Biology Forum Cell Biology Please comment this theory, is this theory correct?

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    • #17485

      I made a theory that explains how flavonoids kill cancer cells without harming normal cells.

      Quercetin is an antioxidant. It neutralizes free radicals. While doing so this quercetin changes to a radical molecule. For example it neutralizes 4 radical molecules and becomes a radical molecule with 4 radicals.

      Then it sticks to DNA (covalent binding). Because there is no water present there, it stays a radical molecule.

      When a cell divides, water nears this molecule so it reacts with water causing OH radicals killing the cell.

      Normal cells always repair their entire DNA before cell division, so the radical flavonoid molecule is removed. So normal cells stay unharmed.

      Cancer cells divide before they have repaired their entire DNA, so they die.

      So it’s actually a bomb.

      A flavonoid molecule is like a bomb that explodes if it’s not removed before a cell tries to divide. Cancer cells that divide before reperation die, because the bomb isn’t removed, so it explodes when the cell tries to divide. Normal cells that divide after reperation remove the bomb so they live.

      Cancer cells that do completely repair their DNA before cell division aren’t cancer cells anymore (they are normal cells) because they have to wait a long time before cell division.

      Normal cells that did not completely repair their DNA before cell division can pass a mutation down to daughter cells.

      So flavonoids kill only cancer cells but no normal cells.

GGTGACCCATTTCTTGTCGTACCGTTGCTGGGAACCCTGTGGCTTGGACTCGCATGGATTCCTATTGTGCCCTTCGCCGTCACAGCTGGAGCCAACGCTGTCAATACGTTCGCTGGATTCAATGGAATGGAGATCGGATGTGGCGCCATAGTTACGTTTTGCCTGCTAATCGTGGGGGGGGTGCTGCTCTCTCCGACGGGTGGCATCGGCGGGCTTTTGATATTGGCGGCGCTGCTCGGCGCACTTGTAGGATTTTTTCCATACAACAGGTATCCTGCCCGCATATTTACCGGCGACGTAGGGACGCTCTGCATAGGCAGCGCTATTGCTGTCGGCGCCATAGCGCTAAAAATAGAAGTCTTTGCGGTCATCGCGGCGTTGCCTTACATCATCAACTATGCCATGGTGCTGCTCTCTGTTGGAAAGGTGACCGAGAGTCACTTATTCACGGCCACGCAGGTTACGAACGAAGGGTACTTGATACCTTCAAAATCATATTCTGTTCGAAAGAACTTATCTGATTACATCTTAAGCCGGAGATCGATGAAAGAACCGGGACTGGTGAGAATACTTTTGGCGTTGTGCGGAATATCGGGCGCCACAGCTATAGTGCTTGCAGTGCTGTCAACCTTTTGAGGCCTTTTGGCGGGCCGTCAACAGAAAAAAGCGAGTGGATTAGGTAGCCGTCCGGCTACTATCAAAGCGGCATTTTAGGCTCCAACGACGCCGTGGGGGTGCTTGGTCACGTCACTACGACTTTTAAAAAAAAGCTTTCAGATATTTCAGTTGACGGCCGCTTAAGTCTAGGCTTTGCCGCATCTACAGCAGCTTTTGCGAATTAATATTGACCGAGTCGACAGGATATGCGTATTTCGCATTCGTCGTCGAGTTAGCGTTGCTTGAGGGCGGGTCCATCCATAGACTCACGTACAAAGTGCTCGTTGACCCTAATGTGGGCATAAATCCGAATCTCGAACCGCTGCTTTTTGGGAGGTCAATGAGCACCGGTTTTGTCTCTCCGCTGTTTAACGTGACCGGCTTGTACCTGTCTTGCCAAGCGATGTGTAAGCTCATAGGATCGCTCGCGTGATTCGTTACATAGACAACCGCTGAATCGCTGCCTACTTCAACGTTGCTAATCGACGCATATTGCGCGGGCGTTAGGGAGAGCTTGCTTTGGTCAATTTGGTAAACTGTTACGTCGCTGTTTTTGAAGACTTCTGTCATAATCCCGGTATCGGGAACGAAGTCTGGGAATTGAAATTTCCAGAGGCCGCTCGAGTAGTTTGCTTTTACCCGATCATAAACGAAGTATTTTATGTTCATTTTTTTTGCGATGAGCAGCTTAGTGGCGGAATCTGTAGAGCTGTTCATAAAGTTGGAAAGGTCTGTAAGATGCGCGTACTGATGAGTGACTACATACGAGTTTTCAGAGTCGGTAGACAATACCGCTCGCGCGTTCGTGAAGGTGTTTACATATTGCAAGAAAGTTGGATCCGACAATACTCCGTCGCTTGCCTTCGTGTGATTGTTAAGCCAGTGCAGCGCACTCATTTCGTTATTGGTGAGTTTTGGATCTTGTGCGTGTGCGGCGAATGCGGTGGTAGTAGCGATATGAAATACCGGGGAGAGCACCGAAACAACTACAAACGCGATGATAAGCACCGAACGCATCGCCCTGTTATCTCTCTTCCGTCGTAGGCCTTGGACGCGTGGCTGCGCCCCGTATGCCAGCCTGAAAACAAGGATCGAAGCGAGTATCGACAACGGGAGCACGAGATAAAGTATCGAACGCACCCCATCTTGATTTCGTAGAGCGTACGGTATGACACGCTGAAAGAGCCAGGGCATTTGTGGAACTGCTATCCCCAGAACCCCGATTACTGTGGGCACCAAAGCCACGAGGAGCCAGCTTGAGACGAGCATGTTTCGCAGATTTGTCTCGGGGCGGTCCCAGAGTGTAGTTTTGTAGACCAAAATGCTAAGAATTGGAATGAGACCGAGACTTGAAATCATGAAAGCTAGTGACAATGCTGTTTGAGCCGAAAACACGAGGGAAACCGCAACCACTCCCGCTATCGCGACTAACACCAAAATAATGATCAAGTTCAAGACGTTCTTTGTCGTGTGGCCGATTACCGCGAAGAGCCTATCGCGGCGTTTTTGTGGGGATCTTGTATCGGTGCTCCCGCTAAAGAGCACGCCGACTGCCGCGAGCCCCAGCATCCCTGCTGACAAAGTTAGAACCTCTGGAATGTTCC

It’s like this:

      Normal cell -> completely repaired -> flavonoid bomb removed -> cell divides normal

      Cancer cell -> not completely repaired -> flavonoid bomb detonates -> cell killed while it was dividing.

      Cancer cell that completely repairs = normal cell.

      copyright © 2007 Steven Chang, All Rights Reserved.

      Please comment on this theory, is it correct?

    • #114184

      so you have a theory since 2007 and you publish it in 2013 on internet forum, where anybody can take it?

      Few things:
      1) it will not have 4 radicals on one molecule, it’s always just one radical electron
      2) the water is everywhere!

    • #114187

      Thank you for your answer.

      1) I wonder how it is possible then that ascorbic acid can lose 2 electrons and then have 2 free radicals at the same time.

      2) The water is everywhere, but the idea is that DNA is hydrophobic so it pushes the water away. However, when it divides, the 2 DNA strands seperate and then it loses it’s hydrophobic properties.

      My theory is put online on my website yes and I put it here too. If it may help cancer patients it should be published right? Maybe others can improve that theory and then one day the cure against cancer will be found.

      I have a website which hosts an alternative cancer treatment protocol, using the compounds quercetin + ascorbic acid + free radicals:

      Unfortunately, the results are not as good as I expected and I don’t know why. Can you find out? I thought maybe the quality of the quercetin supplements are not good enough? Or there are bioavailability issues?

    • #114189

      Results not good? Maybe because the theory is wrong?

    • #114222

      i have gone through your theory its really good but can you explain hoe the DNA ant he flavnoid quercetin occurs exactly ??? ❗

    • #114234

      The theory is that the radical flavonoid (like quercetin) molecule forms a DNA adduct, like mutagenic substances form a DNA adduct and causes DNA to be misread which causes mutation in daughter cells. Radical molecules have the ability to covalently bind to DNA, which makes it able for the radical flavonoid to form adducts on DNA.

      Then, if the DNA adduct isn’t removed before cell division and cell division takes place, the radical flavonoid molecule reacts with water, causing OH radicals, making the DNA unreadable, killing the cell while it was trying to divide.

      Where the adducts are formed on DNA exactly I do not know, because there isn’t any research done into this.

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